OR Special Interest Group

Looking at the application of technology that’s used in health care in other industries can be most interesting.  These case studies offer a different perspective on technology application, workflows and problem solving that may be directly or indirectly into health care — sort of lateral thinking writ in real life. This application incorporates technical advisory (system failure notification), watch (alerts generated based in increased risk), and restriction/evacuation alarms.

After the official agenda ended an informal group met to discuss OR workflow. Some participants use ConnexALL in the OR, some have the system implemented in other areas of the hospital, and others are potential adopters. One scenario described was were an emergency initiates communications into the OR for some sort of emergency response. The group talked about potential ways to implement this workflow.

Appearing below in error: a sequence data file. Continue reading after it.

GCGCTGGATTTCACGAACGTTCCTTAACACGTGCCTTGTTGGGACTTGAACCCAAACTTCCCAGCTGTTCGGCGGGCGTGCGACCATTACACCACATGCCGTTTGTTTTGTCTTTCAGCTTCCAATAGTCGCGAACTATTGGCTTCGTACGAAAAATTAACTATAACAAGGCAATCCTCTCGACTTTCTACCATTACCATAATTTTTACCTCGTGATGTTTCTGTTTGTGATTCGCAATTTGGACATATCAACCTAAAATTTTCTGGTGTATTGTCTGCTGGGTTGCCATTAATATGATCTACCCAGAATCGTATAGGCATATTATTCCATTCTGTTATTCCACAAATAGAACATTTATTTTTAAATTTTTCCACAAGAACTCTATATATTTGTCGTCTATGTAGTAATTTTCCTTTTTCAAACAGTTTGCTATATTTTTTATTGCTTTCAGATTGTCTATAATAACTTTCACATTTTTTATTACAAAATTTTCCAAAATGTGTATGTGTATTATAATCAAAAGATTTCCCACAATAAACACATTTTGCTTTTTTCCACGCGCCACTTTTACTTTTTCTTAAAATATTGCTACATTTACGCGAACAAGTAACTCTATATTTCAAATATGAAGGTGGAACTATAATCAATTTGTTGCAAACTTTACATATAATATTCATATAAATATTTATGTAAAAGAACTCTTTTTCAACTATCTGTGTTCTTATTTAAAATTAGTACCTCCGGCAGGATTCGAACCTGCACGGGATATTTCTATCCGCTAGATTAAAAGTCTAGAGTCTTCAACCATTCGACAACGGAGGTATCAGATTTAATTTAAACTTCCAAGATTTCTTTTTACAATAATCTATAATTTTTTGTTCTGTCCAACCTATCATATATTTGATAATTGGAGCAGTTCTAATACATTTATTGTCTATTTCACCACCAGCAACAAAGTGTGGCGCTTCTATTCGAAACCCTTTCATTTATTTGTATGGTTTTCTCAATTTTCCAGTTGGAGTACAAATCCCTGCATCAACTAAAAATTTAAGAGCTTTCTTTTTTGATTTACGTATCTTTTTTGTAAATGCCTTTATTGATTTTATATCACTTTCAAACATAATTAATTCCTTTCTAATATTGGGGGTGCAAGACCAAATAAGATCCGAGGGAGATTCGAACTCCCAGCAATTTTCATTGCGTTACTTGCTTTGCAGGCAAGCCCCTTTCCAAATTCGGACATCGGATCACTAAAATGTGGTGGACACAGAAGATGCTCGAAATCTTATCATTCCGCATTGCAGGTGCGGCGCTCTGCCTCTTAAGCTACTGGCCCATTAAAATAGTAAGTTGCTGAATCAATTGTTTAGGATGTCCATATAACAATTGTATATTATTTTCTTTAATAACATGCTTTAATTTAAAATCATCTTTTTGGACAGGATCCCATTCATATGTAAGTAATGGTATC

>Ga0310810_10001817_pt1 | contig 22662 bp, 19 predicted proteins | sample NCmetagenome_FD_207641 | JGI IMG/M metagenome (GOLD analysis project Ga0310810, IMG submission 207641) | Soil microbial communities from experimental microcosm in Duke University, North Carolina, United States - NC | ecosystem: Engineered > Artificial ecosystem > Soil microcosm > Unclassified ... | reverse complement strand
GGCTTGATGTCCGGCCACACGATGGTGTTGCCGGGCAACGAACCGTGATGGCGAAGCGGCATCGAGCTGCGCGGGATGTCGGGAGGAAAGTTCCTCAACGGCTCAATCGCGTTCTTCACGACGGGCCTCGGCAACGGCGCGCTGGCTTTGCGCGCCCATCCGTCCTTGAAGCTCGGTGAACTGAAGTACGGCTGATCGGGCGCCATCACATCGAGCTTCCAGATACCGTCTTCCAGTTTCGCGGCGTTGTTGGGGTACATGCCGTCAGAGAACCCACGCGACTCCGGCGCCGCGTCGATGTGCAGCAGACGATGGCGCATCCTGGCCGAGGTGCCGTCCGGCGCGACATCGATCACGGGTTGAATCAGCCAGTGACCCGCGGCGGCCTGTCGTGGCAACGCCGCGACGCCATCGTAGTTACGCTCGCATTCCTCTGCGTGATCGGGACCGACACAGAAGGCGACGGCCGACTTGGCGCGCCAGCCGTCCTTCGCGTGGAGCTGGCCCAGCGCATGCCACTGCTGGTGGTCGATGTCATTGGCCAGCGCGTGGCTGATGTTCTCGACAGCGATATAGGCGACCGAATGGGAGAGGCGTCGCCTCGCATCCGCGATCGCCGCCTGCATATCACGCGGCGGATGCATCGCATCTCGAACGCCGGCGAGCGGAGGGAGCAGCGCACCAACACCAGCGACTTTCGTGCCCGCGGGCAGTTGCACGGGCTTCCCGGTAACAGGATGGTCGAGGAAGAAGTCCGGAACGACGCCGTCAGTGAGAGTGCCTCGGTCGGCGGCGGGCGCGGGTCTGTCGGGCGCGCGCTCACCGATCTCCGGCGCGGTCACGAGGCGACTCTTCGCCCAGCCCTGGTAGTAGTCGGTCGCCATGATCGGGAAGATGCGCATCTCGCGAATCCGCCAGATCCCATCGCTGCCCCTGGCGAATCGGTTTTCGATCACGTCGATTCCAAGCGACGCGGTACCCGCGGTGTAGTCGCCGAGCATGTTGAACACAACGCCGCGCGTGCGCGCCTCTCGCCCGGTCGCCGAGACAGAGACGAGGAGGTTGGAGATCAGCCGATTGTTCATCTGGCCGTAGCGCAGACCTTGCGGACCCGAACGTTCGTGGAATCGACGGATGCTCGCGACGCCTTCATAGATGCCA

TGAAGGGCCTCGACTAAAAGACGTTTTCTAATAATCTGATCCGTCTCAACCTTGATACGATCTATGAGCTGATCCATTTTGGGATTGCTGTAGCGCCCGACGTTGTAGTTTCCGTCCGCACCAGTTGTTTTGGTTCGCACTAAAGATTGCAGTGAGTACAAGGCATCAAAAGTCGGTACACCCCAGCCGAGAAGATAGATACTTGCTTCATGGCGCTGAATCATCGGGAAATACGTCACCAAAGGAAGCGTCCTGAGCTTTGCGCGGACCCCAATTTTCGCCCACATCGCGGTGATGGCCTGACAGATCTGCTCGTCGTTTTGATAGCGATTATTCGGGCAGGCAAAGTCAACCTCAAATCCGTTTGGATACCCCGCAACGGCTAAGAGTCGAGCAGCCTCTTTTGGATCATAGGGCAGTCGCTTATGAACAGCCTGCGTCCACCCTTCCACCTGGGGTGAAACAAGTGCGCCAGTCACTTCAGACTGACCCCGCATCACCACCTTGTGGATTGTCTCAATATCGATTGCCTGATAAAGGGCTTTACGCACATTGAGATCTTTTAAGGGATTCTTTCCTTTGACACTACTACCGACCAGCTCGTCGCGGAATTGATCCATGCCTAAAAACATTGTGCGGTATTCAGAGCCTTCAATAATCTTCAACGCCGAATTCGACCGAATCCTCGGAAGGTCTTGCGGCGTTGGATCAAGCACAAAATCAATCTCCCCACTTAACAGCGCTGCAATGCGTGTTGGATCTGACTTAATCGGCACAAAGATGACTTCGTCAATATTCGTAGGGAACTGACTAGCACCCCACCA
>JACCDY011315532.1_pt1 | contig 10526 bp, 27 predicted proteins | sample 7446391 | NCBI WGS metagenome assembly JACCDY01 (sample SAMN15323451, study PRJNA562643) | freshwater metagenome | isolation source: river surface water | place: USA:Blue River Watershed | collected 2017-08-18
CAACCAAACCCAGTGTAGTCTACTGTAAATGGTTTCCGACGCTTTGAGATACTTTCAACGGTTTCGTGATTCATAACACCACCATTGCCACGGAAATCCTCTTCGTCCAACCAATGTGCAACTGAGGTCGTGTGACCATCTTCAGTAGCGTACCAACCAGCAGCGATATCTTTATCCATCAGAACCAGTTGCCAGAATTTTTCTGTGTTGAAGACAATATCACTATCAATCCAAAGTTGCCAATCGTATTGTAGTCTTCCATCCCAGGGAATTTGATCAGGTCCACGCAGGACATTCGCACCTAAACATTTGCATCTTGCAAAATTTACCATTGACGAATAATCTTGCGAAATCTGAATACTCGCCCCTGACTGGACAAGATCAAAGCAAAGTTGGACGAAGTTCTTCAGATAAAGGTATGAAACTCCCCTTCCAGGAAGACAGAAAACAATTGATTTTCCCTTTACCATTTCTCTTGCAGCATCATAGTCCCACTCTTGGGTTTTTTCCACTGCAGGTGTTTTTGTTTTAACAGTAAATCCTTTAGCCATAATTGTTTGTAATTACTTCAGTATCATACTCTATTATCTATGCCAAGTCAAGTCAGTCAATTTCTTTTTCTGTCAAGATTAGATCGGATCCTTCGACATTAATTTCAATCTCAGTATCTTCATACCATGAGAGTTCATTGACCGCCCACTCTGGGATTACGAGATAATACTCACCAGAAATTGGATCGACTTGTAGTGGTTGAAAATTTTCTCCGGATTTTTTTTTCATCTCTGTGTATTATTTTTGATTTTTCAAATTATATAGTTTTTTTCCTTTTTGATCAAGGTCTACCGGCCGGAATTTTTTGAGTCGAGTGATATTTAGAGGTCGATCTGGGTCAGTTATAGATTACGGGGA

The involvement of surgeons in workflow optimization was noted, as was the difficulty in getting surgeons involved in almost anything.

Poorly implemented wireless LANs came up as a common barrier to adoption. It was noted that users frequently blame the application provider for what are symptoms of wireless LANs that are poorly designed, implemented and/or maintained.

Another interesting topic was how hospital’s traditional system acquisition process was poorly suited to the kinds of problems tackled by ConnexALL, like OR workflow automation. Brent Maranzan noted that, “You can’t just decide you need to buy an certain type of product, and then you’re done after it’s installed and running.” This goes back to my keynote where needs assessment is as important as the RFI/RFP process, and that roadmapping is needed to look at the bigger picture (because, you know, everything is connected).